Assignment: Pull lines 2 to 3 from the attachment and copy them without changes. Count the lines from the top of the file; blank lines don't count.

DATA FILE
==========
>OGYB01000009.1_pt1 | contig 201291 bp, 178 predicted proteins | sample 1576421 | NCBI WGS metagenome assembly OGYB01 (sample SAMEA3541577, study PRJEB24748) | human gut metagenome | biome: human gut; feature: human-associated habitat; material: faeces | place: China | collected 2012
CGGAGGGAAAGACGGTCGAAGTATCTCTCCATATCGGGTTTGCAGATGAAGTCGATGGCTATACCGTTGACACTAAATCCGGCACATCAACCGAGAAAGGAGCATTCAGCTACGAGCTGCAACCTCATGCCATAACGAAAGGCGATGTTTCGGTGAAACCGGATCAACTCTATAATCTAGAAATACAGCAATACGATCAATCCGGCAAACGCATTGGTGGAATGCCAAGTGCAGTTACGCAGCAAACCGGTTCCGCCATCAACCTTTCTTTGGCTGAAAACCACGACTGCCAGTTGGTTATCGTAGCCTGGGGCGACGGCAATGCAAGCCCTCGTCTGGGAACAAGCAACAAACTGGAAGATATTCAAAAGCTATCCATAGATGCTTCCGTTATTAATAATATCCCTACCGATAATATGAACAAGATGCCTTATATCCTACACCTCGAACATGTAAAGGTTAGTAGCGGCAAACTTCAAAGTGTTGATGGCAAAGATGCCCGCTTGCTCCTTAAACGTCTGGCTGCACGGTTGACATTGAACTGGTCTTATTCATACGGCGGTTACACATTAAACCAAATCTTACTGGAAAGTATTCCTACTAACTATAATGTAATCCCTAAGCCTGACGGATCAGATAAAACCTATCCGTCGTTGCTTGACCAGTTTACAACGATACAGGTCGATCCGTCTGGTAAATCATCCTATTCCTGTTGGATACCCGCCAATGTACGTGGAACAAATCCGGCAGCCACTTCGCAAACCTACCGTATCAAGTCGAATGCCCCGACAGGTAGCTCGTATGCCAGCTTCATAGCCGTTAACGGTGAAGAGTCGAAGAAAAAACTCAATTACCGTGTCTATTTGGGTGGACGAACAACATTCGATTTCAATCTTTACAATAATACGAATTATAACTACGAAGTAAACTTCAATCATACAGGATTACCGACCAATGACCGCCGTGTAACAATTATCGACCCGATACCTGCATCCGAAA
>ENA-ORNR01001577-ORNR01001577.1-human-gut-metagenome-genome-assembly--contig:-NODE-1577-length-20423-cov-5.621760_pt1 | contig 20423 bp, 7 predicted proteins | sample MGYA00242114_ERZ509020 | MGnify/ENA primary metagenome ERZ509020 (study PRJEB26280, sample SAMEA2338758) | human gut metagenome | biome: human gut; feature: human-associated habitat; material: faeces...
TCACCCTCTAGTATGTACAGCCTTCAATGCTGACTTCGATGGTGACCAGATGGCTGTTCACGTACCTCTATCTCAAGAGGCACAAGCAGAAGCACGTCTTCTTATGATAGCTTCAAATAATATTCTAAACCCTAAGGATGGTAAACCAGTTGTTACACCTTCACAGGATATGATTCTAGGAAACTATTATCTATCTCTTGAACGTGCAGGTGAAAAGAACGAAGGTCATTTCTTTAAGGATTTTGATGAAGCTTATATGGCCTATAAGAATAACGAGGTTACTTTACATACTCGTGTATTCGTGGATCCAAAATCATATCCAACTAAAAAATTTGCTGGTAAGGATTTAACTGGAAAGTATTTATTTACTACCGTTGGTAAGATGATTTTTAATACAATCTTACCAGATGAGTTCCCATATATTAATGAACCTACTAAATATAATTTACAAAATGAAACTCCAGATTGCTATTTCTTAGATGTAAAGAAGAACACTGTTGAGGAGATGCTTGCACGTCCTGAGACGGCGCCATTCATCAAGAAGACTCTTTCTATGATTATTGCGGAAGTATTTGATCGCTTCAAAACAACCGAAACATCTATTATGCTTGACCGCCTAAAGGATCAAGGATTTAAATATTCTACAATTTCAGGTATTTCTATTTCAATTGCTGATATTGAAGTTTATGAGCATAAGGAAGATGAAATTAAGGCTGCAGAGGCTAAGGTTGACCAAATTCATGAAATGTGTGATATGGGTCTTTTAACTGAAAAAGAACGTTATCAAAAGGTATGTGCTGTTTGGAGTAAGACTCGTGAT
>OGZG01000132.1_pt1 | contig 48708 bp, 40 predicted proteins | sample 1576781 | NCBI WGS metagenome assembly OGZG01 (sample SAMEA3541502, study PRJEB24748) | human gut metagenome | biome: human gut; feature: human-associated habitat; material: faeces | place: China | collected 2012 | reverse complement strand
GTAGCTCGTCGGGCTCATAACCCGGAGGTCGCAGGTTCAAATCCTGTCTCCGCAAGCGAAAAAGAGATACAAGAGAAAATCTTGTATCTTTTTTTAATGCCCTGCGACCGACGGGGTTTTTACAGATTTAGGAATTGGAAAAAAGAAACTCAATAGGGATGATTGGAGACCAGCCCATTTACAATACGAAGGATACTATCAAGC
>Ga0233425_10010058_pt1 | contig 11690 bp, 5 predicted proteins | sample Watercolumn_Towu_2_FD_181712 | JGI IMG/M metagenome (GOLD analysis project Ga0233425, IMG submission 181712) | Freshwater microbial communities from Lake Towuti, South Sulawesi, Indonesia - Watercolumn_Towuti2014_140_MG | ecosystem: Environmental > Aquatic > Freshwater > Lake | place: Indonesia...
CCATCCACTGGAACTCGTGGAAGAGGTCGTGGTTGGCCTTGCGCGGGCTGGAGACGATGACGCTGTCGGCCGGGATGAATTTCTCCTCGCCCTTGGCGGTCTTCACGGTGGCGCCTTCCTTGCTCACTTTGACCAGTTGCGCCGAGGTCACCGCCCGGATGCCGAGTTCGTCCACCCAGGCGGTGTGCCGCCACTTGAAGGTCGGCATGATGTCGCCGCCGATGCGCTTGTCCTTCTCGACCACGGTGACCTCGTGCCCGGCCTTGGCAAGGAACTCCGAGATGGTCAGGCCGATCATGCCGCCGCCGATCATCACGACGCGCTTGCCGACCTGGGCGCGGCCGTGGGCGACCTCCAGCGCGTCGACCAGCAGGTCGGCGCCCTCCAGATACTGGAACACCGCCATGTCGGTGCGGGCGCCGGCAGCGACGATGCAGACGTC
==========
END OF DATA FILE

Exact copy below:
CGGAGGGAAAGACGGTCGAAGTATCTCTCCATATCGGGTTTGCAGATGAAGTCGATGGCTATACCGTTGACACTAAATCCGGCACATCAACCGAGAAAGGAGCATTCAGCTACGAGCTGCAACCTCATGCCATAACGAAAGGCGATGTTTCGGTGAAACCGGATCAACTCTATAATCTAGAAATACAGCAATACGATCAATCCGGCAAACGCATTGGTGGAATGCCAAGTGCAGTTACGCAGCAAACCGGTTCCGCCATCAACCTTTCTTTGGCTGAAAACCACGACTGCCAGTTGGTTATCGTAGCCTGGGGCGACGGCAATGCAAGCCCTCGTCTGGGAACAAGCAACAAACTGGAAGATATTCAAAAGCTATCCATAGATGCTTCCGTTATTAATAATATCCCTACCGATAATATGAACAAGATGCCTTATATCCTACACCTCGAACATGTAAAGGTTAGTAGCGGCAAACTTCAAAGTGTTGATGGCAAAGATGCCCGCTTGCTCCTTAAACGTCTGGCTGCACGGTTGACATTGAACTGGTCTTATTCATACGGCGGTTACACATTAAACCAAATCTTACTGGAAAGTATTCCTACTAACTATAATGTAATCCCTAAGCCTGACGGATCAGATAAAACCTATCCGTCGTTGCTTGACCAGTTTACAACGATACAGGTCGATCCGTCTGGTAAATCATCCTATTCCTGTTGGATACCCGCCAATGTACGTGGAACAAATCCGGCAGCCACTTCGCAAACCTACCGTATCAAGTCGAATGCCCCGACAGGTAGCTCGTATGCCAGCTTCATAGCCGTTAACGGTGAAGAGTCGAAGAAAAAACTCAATTACCGTGTCTATTTGGGTGGACGAACAACATTCGATTTCAATCTTTACAATAATACGAATTATAACTACGAAGTAAACTTCAATCATACAGGATTACCGACCAATGACCGCCGTGTAACAATTATCGACCCGATACCTGCATCCGAAA
>ENA-ORNR01001577-ORNR01001577.1-human-gut-metagenome-genome-assembly--contig:-NODE-1577-length-20423-cov-5.621760_pt1 | contig 20423 bp, 7 predicted proteins | sample MGYA00242114_ERZ509020 | MGnify/ENA primary metagenome ERZ509020 (study PRJEB26280, sample SAMEA2338758) | human gut metagenome | biome: human gut; feature: human-associated habitat; material: faeces...